It looks like people are simply trying to exploit this material for its perceived financial value. Nowadays, there is only a small core audience for this material. I can say that for animation and silent films in general, there is a small core audience, so the inflated prices asked here are not only ridiculous , but not even viable in todays market. So if you run accross a rarity such as this , kindly sell it to someone who cares to preserve it. This individual who preserves silent film animation is doing historians a tremendous favor. This material is preserved as a labor of love, so sell it to the person who wants it for $10. It is a great favor for film history.

videoclassic said...

Price is way over inflated.

Dino Everett said...

Tom well said,, and what a crime for people to exploit this historical material for such financial gain...I walk both sides of the street as a collector and an archivist by profession so I believe I can comment... I have in my possession a 8mm print of a disney cartoon called Cannibals, and I personally feel certain it is the only print in the world and therefore I am now opening it up to the highest bidder, because I believe this stuff deserves to get out there......(did the sarcasm come through firmly enough?)
Great post Tom
Dino Everett

docnad said...

I left the following comment on the Cartoon Brew's post and, with you're indulgence, I'll repeat it here:

The minimum online absentee bid is 40% of the low estimate, Bonhams’s standard practice. This means a bid of $12,000 is the minimum bid required to get you in the game. The reserve, the minimum price at which the film will be sold, is not generally revealed, but it’s possible for it to be anywhere between the minimum bid and the low estimate, in this case $30,000.

If Bonhams has erred and set its estimate too high, the market will let them know it and the item won’t sell. It can always be sold privately or offered another time with a lower estimate. But this is a unique item with historical significance to the Disney legacy, and it’s just possible it has value beyond its commercial release.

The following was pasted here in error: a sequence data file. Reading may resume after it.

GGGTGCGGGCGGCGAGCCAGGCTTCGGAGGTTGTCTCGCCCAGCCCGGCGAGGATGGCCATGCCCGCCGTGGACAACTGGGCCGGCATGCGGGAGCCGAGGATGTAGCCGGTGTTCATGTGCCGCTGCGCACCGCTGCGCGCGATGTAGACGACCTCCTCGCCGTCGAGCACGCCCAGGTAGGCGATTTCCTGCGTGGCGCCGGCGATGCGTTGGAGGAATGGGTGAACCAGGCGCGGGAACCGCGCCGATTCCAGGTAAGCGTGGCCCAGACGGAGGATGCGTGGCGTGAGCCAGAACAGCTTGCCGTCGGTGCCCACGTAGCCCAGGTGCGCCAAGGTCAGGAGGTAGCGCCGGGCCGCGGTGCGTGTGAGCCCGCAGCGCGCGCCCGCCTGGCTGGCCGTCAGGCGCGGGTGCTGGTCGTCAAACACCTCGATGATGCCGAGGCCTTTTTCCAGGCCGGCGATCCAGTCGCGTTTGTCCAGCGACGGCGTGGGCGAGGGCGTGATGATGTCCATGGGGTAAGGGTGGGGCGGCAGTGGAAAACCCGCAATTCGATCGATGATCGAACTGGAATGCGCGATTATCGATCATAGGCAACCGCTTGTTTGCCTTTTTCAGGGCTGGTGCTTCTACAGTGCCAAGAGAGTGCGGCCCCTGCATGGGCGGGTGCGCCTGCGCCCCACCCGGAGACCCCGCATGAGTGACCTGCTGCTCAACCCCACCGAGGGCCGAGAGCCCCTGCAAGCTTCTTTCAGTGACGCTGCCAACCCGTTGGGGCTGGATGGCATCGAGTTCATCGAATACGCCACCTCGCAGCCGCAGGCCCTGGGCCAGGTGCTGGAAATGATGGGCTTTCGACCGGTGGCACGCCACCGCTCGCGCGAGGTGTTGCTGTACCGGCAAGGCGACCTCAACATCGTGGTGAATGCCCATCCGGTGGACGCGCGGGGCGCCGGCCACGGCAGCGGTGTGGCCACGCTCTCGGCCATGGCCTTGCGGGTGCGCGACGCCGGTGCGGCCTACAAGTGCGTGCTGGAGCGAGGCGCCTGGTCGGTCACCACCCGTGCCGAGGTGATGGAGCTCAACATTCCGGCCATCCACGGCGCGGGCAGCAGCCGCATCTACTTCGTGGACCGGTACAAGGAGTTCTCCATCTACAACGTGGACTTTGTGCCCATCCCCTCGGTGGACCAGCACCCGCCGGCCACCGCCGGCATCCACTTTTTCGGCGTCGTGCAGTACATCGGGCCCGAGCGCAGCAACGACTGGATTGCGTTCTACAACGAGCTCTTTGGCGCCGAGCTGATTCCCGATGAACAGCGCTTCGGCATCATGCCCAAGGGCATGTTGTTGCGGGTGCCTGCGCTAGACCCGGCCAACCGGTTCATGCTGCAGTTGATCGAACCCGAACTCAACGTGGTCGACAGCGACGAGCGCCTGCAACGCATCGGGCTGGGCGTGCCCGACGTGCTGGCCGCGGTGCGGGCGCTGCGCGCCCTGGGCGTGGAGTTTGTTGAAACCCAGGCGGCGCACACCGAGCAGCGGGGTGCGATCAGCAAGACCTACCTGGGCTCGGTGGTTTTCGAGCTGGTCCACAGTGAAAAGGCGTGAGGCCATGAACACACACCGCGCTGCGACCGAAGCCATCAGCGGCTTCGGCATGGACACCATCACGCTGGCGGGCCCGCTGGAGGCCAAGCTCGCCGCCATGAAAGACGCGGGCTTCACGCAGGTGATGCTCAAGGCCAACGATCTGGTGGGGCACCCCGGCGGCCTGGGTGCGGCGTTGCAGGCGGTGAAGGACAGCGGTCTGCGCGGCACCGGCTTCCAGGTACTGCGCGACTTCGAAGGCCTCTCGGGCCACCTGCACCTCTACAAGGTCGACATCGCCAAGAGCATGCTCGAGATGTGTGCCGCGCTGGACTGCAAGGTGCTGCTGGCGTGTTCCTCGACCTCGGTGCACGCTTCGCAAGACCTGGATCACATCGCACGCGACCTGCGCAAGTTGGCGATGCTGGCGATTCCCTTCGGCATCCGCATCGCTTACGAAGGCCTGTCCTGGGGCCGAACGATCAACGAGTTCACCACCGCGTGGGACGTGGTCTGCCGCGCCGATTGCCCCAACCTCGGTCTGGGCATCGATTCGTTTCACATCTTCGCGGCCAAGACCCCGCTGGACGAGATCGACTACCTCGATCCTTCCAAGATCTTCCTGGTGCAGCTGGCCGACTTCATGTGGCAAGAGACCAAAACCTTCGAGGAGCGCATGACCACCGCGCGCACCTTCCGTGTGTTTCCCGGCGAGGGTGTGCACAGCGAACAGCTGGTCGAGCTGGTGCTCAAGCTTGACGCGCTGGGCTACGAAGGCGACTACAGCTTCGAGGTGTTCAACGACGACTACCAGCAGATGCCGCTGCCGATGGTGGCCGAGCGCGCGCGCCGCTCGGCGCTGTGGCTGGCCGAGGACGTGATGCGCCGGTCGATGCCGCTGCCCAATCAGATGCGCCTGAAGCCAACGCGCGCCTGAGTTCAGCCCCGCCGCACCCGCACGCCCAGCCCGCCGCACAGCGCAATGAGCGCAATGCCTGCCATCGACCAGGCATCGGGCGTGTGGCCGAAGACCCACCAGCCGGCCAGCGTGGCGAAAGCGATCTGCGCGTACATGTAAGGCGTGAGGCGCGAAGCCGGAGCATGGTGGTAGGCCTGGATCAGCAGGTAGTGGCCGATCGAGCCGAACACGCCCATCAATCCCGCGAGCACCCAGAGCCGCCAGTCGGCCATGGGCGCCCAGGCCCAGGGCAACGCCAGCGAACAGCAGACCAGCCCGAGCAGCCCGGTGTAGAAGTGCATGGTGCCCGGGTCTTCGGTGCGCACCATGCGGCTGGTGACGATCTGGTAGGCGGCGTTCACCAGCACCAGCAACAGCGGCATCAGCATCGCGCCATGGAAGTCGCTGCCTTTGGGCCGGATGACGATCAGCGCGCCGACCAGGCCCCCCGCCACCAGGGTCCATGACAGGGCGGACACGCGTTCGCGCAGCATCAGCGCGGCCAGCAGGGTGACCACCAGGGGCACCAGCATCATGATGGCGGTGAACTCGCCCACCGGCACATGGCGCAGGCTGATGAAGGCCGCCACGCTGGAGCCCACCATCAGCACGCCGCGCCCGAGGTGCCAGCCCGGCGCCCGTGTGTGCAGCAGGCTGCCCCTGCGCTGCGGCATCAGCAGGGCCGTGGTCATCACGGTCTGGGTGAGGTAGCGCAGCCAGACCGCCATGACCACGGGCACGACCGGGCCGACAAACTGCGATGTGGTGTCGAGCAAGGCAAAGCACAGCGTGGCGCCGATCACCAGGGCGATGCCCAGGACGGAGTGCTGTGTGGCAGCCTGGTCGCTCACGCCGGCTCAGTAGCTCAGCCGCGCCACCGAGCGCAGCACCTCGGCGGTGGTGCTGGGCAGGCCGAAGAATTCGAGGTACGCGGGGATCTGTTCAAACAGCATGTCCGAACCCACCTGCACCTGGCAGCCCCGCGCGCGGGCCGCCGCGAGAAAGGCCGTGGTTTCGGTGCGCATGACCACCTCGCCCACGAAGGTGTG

I can imagine a scenario, for example, where a museum might want to acquire the world’s only copy of this film and make a print for viewing. Imagine receiving an invitation to a gala benefit for the Disney Family Museum or the Museum of Modern Art. Attendees at the $500-a-plate dinner will be treated to the first screening since 1928 of a “lost Disney masterwork.” Afterwards, an expert from, say, Cartoon Brew will make a few remarks about the historical significance of the cartoon. Later, all visitors to the museum will be able to see the rarity in a special screening room. In the meantime, arrangements can be made with Disney for the long-term preservation of the film. How much is that worth?

Anonymous said...

Thank you, Tom, for a brave and important perspective on this matter.

I'm a newly trained film archivist, and my MA dissertation looked at British animation from WW1. Furthermore, I am (fairly) local to the Huntley Film Archive and was overjoyed to find out via the listserv that this discovery had been made so close to home.

While, as docnad notes, the film may sell under the estimate (or not at all), I think that is beside the point - putting it up for auction, especially at a price beyond the means of most collectors/historians/enthusiasts, is not in the best interest of the artefact.

Many archives (at least public archives) cannot 'buy' film, no matter how rare, because it sets a precedent. If all donators to an archive found out that that archive was willing to buy films, might they demand equal payment? No archive could afford to acquire and preserve without the generosity and good will of like-minded collectors.

In essence: I'm with Dino.

docnad said...

The film sold for $25,000 plus the buyer's premium for a total of $31,250(plus any tax).

Tommy José Stathes said...

Very late update: Indeed, the film sold with a nice and high price realized, and the buyer was Disney. I highly suspect that that was a one-time thing, however. Let us see if it ever happens again.